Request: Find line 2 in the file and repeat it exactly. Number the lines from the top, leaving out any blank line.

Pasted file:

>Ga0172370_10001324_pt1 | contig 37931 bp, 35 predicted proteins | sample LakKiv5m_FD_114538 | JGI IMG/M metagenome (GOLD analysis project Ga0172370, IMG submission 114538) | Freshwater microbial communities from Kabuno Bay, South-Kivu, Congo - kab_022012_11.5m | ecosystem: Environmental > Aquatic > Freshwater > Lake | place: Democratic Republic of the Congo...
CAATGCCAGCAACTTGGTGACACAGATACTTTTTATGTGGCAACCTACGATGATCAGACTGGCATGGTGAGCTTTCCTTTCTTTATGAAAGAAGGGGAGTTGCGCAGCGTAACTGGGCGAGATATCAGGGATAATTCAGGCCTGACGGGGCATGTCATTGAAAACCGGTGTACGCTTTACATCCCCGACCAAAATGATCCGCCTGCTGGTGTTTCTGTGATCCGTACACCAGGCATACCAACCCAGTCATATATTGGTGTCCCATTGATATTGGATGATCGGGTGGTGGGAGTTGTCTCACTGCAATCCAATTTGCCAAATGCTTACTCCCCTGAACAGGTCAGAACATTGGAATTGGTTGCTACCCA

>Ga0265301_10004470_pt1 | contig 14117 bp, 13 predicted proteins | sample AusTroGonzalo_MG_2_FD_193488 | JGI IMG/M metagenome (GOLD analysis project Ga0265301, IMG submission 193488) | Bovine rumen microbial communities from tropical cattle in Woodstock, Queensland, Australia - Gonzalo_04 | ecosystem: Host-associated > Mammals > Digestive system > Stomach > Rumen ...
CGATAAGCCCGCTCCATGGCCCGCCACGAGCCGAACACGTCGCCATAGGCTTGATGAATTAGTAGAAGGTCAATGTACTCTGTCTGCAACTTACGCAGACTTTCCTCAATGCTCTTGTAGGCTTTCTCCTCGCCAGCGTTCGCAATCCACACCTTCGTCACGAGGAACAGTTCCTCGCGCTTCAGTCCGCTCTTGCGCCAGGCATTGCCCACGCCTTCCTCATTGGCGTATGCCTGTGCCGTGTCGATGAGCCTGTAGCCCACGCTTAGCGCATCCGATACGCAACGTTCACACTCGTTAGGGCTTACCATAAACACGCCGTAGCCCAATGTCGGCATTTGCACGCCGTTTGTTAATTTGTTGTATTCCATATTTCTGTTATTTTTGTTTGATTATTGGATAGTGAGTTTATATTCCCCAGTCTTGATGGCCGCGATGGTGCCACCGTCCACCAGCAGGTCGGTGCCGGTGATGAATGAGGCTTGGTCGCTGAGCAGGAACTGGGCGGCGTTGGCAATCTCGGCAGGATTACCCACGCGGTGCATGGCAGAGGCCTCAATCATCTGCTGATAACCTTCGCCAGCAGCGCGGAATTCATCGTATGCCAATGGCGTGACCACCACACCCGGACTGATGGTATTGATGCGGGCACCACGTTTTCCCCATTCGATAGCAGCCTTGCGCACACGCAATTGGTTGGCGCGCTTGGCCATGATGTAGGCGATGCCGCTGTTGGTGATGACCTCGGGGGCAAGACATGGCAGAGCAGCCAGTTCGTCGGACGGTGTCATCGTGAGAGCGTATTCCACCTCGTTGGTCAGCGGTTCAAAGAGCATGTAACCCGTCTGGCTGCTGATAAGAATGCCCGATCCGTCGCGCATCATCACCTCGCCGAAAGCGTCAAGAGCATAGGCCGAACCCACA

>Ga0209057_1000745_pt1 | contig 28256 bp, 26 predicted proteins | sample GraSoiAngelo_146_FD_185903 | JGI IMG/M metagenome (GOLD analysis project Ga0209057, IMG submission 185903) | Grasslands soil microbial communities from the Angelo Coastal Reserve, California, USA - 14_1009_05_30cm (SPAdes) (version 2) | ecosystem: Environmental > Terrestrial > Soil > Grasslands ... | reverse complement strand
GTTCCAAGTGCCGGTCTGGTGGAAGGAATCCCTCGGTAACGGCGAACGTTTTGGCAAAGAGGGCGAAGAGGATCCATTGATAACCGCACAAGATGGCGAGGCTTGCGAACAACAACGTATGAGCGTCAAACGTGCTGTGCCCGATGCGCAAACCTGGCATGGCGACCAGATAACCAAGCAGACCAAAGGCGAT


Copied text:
CAATGCCAGCAACTTGGTGACACAGATACTTTTTATGTGGCAACCTACGATGATCAGACTGGCATGGTGAGCTTTCCTTTCTTTATGAAAGAAGGGGAGTTGCGCAGCGTAACTGGGCGAGATATCAGGGATAATTCAGGCCTGACGGGGCATGTCATTGAAAACCGGTGTACGCTTTACATCCCCGACCAAAATGATCCGCCTGCTGGTGTTTCTGTGATCCGTACACCAGGCATACCAACCCAGTCATATATTGGTGTCCCATTGATATTGGATGATCGGGTGGTGGGAGTTGTCTCACTGCAATCCAATTTGCCAAATGCTTACTCCCCTGAACAGGTCAGAACATTGGAATTGGTTGCTACCCA